Our Executive Director Alexandra Zagbayou recently gave an interview with Education NC about her thoughts on equity in education. She discusses the importance of supporting our students in the depth of resources needed to be successful through school and once they get out of school. At Student U we try to create an environment where we develop a positive racial identity and ask students how do we journey with you.

    “Young people are willing and ready to be engaged. The question is how are we making sure we are putting the right information in front of them and allowing them to play a bigger role in this work feels like an opening we should not undermine.”

    She also stresses the necessity of a holistic approach to closing the achievement gap and building ways that schools can work in partnerships outside of education, because those are how we will change the educational outcomes for the students we care about.

    Hear more from Alexandra in the interview above or listen to the Equity Meets Education panel to learn more about the organizations in Durham and their strategies in creating educational opportunities for underserved students and families.

  • Student U and Duke University - Early Partnership Highlight

    To see the potential of our future, we first need to understand our context and honor our history. As we continue to celebrate our 10 Year Anniversary, this month we will be highlighting some of our early partnerships.

    From Student U’s initial creation in a Duke University class, Duke has provided tremendous support to the organization’s development. Duke’s Program in Education designed much of the Student U curriculum and application process. Professors in the Sanford School of Public Policy built the evaluation framework for Student U, and Duke Master’s and PhD students led the implementation of Student U’s evaluation system for years until Student U hired a full-time Assessment Coordinator. Duke’s Office of Durham and Regional Affairs (DARA) and DukeEngage have provided technical support and financial assistance to Student U. DARA created the Duke-NCCU Unity Teaching Fellows Program to promote collaboration between Duke and NCCU students who work for Student U. President Richard Brodhead and Cindy Brodhead were the proud hosts of a celebration for the families of the Class of 2014 upon students’ graduation from high school. At all levels of the University, Student U has benefited from strong relationships with Duke.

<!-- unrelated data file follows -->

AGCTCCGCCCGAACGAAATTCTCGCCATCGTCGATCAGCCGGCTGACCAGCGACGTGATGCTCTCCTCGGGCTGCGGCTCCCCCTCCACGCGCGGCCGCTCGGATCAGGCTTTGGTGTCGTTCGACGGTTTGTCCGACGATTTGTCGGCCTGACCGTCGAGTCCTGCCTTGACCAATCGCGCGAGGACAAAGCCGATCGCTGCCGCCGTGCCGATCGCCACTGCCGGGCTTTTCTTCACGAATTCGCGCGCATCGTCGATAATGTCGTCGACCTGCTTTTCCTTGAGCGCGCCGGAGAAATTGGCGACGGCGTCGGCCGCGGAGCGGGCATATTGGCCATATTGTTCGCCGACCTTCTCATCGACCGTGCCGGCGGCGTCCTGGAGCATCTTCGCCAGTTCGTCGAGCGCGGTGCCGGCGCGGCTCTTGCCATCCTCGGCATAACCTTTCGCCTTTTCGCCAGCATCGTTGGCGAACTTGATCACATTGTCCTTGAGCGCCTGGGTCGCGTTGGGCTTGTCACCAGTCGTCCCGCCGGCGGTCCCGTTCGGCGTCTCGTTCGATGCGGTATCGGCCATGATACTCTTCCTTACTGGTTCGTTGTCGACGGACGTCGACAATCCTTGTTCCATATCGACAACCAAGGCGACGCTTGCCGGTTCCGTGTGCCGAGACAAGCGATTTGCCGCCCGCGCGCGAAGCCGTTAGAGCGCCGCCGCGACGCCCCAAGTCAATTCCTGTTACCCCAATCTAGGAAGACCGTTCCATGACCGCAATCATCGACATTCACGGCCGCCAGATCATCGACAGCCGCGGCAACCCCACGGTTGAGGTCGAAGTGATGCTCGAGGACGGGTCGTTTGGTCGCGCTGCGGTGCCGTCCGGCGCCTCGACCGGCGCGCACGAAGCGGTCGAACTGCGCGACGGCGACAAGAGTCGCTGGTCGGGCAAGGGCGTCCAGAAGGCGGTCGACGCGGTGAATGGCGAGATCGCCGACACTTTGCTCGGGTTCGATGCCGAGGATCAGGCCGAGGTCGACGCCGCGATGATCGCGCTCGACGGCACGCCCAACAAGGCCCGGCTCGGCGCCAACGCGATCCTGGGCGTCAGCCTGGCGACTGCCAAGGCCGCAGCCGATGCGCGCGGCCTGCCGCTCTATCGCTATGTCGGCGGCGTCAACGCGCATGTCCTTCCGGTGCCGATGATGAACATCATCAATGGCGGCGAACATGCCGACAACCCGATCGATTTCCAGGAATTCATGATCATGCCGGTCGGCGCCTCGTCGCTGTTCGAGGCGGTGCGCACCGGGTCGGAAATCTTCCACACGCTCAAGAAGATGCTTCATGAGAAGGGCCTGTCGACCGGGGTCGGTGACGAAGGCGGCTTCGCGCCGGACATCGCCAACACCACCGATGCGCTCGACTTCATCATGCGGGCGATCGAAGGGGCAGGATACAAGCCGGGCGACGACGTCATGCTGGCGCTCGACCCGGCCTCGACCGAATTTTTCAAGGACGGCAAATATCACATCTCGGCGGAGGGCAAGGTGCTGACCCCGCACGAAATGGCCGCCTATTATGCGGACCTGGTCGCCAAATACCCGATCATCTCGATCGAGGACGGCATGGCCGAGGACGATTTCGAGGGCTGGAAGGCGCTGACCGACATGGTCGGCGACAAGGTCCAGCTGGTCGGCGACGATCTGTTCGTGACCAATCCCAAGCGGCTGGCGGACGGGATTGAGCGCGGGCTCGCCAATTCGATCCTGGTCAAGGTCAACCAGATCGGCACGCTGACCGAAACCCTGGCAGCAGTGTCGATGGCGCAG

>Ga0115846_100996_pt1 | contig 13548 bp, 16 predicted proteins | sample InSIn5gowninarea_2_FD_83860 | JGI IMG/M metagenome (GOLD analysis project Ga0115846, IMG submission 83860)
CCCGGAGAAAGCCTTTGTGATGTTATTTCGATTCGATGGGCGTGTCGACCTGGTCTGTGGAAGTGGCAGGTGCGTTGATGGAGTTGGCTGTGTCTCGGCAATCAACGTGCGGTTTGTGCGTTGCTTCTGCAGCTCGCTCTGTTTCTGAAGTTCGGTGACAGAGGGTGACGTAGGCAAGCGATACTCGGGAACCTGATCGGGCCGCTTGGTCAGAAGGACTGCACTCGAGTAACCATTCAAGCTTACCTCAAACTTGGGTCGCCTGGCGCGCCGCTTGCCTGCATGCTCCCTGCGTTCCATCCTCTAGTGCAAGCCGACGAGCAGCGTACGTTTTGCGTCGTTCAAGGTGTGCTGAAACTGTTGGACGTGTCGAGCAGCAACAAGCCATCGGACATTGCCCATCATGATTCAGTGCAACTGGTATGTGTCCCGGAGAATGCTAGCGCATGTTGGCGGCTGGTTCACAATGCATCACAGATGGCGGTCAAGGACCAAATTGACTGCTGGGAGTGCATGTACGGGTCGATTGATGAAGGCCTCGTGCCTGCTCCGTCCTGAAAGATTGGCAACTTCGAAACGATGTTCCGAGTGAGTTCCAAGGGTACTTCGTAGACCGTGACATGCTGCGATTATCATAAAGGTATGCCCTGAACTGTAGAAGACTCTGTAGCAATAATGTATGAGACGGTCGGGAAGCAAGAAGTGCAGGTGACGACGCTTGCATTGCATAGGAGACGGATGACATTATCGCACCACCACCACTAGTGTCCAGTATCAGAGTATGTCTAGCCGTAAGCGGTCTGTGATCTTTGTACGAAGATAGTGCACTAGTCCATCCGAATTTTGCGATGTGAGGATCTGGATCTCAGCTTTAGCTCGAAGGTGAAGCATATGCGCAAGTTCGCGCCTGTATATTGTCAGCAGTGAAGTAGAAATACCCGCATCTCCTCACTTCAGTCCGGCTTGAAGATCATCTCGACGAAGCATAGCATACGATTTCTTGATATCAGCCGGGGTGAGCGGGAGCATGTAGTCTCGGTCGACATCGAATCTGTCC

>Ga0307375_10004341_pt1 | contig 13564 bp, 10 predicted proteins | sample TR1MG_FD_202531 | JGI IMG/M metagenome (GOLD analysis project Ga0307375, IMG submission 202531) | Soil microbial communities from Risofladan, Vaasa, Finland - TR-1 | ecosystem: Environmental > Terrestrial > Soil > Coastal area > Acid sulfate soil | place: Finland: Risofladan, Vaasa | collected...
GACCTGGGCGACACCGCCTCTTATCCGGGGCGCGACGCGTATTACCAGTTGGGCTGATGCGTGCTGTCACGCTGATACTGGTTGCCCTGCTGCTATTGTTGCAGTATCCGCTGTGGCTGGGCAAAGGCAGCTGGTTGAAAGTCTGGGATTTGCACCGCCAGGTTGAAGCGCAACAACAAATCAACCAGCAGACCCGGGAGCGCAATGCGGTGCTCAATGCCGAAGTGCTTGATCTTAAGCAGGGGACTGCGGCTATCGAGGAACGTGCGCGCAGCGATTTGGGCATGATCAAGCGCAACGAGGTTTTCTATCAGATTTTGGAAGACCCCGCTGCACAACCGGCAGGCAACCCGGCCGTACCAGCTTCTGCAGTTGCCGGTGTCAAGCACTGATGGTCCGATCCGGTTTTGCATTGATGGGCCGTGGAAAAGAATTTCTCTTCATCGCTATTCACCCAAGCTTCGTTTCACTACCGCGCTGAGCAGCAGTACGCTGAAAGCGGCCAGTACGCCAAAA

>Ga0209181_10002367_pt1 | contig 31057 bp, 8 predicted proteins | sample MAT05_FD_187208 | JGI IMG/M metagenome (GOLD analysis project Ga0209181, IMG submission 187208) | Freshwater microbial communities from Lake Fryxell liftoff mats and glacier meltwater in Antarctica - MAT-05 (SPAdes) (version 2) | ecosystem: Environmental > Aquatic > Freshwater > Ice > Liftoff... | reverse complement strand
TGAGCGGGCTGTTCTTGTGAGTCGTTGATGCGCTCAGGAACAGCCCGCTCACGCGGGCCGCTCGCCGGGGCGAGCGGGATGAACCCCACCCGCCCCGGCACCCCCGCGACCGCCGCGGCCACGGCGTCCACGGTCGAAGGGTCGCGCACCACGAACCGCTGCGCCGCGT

Teachers: 57 current and former Student U teachers are Duke students and alumni. 

    Staff: 15% of Student U full-time staff members are graduates of Duke. 

    Financial Support: Duke has provided $168,000 of direct financial support to Student U.

    As the largest employer of Durham citizens, Duke plays a significant role in shaping Durham policy. Student U hopes to enhance its partnership with Duke, working together to advocate for a Durham where all students can succeed. Specifically, Student U is interested in working with Duke’s Office of Durham and Regional Affairs to provide technical assistance to its recipients of funding and with Duke’s Program in Education as it considers the creation of a new graduate degree program in Middle School Education.

  • Student U and Durham Academy - Early Partnership Highlight

    To see the potential of our future, we first need to understand our context and honor our history. As we continue to celebrate our 10 Year Anniversary, this month we will be highlighting some of our early partnerships.